conversion

In Search Of The Number

There is a number I’d like to know, if I knew it, I think it would help me explain some things that currently seem inexplicable to some and unclear to me.

I know the number exists because I can phrase questions to which the number is the answer (maybe numbers is more accurate, but it’s got less impact). Those questions can be expressed two ways:

– the first; at what £/$/€ spend does a primarily print book reader become a primarily ebook reader?

– the second; at what number of books read does a primarily print book reader become a primarily ebook reader?

It has a follow on question:

– Which indicator is more reliable, ie: is a reader more likely to shift formats because they become comfortable reading ebooks or because they have managed to spend a certain amount of money on ebooks?

I strongly suspect that the answer to the follow on question is that a reader shifts when they become comfortable reading which happens after X (where X is the number) ebooks read. That point obviously changes for different types of readers and is probably very individual. However, there’ll be an average number of books, an average I guarantee that Amazon knows, that B&N certainly knows and that Kobo, Apple, Google and Sony know (or suspect).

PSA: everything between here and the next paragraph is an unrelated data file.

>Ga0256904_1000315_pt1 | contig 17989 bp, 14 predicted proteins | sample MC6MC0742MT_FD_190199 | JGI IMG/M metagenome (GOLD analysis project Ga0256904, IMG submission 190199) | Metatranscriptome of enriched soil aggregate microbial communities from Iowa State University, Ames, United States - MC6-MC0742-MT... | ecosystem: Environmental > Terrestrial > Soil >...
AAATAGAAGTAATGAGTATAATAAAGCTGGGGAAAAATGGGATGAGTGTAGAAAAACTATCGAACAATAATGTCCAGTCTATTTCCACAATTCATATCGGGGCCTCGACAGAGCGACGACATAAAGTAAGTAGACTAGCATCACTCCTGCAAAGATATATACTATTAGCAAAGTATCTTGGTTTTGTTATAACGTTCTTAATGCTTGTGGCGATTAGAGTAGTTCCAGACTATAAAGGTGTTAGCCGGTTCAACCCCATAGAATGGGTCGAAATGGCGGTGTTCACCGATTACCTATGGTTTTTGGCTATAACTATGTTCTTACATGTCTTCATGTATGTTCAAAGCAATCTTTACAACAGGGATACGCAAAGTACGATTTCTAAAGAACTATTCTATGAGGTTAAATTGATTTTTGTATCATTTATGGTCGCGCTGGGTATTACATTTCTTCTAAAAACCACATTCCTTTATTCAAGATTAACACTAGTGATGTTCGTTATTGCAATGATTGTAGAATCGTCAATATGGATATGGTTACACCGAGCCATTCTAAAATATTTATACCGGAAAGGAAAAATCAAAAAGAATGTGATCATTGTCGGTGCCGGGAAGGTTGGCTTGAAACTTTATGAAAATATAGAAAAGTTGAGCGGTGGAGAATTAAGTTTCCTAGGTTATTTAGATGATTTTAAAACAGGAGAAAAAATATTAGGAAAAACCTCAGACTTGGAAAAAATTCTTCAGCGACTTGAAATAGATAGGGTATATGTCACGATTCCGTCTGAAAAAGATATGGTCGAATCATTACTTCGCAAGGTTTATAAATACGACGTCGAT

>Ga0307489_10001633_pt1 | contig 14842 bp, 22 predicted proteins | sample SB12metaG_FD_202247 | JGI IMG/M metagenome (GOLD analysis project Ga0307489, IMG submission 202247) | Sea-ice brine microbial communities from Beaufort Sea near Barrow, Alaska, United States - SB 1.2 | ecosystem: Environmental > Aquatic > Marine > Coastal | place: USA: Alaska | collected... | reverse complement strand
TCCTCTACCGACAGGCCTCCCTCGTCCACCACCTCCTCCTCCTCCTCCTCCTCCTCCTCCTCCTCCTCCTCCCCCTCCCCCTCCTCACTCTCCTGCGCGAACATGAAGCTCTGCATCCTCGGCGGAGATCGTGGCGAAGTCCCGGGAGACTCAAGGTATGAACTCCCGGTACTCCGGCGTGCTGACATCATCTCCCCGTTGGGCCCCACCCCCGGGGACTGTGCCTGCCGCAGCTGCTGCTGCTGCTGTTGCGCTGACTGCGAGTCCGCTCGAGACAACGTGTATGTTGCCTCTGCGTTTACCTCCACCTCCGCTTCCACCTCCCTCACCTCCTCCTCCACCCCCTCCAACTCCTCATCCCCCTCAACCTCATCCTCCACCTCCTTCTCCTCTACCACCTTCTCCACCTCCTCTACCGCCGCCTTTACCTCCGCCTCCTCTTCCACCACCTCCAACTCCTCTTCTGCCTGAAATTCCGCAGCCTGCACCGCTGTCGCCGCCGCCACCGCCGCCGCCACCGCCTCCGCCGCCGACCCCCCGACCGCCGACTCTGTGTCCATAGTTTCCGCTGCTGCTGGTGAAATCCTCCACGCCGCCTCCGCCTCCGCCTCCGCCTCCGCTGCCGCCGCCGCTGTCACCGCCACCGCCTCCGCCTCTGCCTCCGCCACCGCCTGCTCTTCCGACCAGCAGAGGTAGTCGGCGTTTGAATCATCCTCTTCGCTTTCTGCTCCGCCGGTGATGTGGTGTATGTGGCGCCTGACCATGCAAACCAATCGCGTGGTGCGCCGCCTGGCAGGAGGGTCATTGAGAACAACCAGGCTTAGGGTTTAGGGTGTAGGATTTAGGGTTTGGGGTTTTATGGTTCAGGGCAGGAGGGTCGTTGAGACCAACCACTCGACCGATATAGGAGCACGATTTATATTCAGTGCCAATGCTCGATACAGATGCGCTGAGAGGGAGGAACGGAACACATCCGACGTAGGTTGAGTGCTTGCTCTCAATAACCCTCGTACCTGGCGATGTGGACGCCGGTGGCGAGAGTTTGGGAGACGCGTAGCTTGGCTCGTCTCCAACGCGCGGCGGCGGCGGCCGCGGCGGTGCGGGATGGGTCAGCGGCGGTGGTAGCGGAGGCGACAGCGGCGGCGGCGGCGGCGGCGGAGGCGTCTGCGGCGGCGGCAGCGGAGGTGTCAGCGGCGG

If I’m right, and it is about making a print reader comfortable with ebook reading, then conversion is a case of making the offer compelling enough until the formerly print dedicated reader has shifted format without really realizing it.

When you think like that, and you think about 20p ebooks, which seems to have confounded and angered so much of the industry (though to me, just lacked a clear logic that I was aware of, it HAD to have a logic, even if the logic was wrong) they start to make an awful lot of sense. Once you’ve converted the print reader to ebooks (and especially if you shift them to your ecosystem) there’ll be loads of time to drive up the revenue you earn from that consumer. The lost revenue before they convert is simply customer acquisition cost.

See why the number is important to know?
Eoin

New Post Over At EoinPurcell.com | Who Is Your Digital Publisher

I’ve a new post over at EoinPurcell.com on Digital Publishing:

Most small companies can’t afford to put someone on this full-time, that much is probably a given (although if you can, then you should), but someone really should be devoting at least a third, if not half, of their time to the issue.

AND they need to be considering more than just contracts, conversion, distribution and price. That part of the job is now routine, essential and commonplace. It doesn’t mean it shouldn’t be done or that your digital publisher shouldn’t be doing it, but it does mean that your digital publisher needs to be looking at more

Head over to read the rest!
Eoin